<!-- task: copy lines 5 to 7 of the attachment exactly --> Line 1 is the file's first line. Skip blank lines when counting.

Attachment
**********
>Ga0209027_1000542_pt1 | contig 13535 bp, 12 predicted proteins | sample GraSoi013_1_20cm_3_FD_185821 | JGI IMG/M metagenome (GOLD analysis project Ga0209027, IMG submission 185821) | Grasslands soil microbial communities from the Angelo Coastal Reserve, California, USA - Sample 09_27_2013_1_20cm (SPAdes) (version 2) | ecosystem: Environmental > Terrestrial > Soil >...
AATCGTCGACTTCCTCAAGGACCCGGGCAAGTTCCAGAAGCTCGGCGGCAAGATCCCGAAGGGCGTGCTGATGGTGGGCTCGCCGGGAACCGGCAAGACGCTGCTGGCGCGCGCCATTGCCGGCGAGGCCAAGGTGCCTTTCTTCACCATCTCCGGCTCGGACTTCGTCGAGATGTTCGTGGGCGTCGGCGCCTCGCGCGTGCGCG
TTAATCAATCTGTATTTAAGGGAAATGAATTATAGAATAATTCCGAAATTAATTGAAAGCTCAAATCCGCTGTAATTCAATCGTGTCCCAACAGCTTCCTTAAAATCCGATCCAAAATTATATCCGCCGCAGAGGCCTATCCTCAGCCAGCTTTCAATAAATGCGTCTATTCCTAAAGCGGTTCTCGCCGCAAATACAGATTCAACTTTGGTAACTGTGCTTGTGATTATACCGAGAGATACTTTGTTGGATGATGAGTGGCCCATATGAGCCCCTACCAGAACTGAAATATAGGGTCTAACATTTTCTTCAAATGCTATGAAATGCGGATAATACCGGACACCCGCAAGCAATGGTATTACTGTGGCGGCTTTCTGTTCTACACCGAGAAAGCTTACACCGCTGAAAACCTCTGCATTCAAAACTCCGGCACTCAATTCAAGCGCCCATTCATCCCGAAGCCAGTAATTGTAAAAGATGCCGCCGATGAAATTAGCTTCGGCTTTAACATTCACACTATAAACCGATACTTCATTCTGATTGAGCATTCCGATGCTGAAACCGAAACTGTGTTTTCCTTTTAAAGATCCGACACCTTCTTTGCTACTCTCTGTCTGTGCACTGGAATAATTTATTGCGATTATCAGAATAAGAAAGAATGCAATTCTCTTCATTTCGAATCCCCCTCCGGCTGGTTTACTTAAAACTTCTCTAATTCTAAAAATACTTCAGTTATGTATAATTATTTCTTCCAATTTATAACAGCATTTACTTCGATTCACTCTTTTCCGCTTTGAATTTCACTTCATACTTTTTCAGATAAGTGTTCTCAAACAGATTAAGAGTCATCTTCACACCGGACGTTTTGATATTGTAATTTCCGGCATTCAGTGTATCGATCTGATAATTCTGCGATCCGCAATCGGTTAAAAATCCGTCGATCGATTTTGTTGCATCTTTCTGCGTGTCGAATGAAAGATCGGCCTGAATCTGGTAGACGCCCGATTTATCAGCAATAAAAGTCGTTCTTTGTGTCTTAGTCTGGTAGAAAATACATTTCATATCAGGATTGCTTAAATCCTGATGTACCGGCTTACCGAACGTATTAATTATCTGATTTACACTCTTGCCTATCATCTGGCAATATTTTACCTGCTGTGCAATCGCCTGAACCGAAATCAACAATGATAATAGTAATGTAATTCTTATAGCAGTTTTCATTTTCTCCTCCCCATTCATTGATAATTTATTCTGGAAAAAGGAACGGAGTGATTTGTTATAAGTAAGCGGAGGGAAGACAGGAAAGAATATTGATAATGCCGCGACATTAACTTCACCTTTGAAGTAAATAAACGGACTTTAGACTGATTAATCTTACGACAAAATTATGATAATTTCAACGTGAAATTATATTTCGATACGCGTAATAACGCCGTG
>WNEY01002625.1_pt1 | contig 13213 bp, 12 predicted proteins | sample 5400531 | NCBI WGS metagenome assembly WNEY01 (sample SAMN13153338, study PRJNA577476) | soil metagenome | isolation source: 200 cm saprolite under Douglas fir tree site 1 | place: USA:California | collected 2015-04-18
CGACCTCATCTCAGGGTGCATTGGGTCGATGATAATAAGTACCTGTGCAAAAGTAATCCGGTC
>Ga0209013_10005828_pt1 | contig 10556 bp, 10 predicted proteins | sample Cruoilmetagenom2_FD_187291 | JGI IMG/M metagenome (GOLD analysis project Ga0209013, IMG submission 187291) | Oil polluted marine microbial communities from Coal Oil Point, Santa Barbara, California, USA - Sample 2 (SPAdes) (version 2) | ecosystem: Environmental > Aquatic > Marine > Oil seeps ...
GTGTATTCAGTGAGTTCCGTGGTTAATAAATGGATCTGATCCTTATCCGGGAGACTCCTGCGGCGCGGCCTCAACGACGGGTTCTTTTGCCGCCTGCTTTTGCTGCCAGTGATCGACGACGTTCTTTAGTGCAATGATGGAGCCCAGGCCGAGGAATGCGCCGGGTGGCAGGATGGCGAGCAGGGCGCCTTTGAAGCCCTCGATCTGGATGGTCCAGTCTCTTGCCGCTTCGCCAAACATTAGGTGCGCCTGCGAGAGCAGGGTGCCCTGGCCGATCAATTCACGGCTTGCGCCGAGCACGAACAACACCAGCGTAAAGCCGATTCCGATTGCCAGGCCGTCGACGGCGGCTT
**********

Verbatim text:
CGACCTCATCTCAGGGTGCATTGGGTCGATGATAATAAGTACCTGTGCAAAAGTAATCCGGTC
>Ga0209013_10005828_pt1 | contig 10556 bp, 10 predicted proteins | sample Cruoilmetagenom2_FD_187291 | JGI IMG/M metagenome (GOLD analysis project Ga0209013, IMG submission 187291) | Oil polluted marine microbial communities from Coal Oil Point, Santa Barbara, California, USA - Sample 2 (SPAdes) (version 2) | ecosystem: Environmental > Aquatic > Marine > Oil seeps ...
GTGTATTCAGTGAGTTCCGTGGTTAATAAATGGATCTGATCCTTATCCGGGAGACTCCTGCGGCGCGGCCTCAACGACGGGTTCTTTTGCCGCCTGCTTTTGCTGCCAGTGATCGACGACGTTCTTTAGTGCAATGATGGAGCCCAGGCCGAGGAATGCGCCGGGTGGCAGGATGGCGAGCAGGGCGCCTTTGAAGCCCTCGATCTGGATGGTCCAGTCTCTTGCCGCTTCGCCAAACATTAGGTGCGCCTGCGAGAGCAGGGTGCCCTGGCCGATCAATTCACGGCTTGCGCCGAGCACGAACAACACCAGCGTAAAGCCGATTCCGATTGCCAGGCCGTCGACGGCGGCTT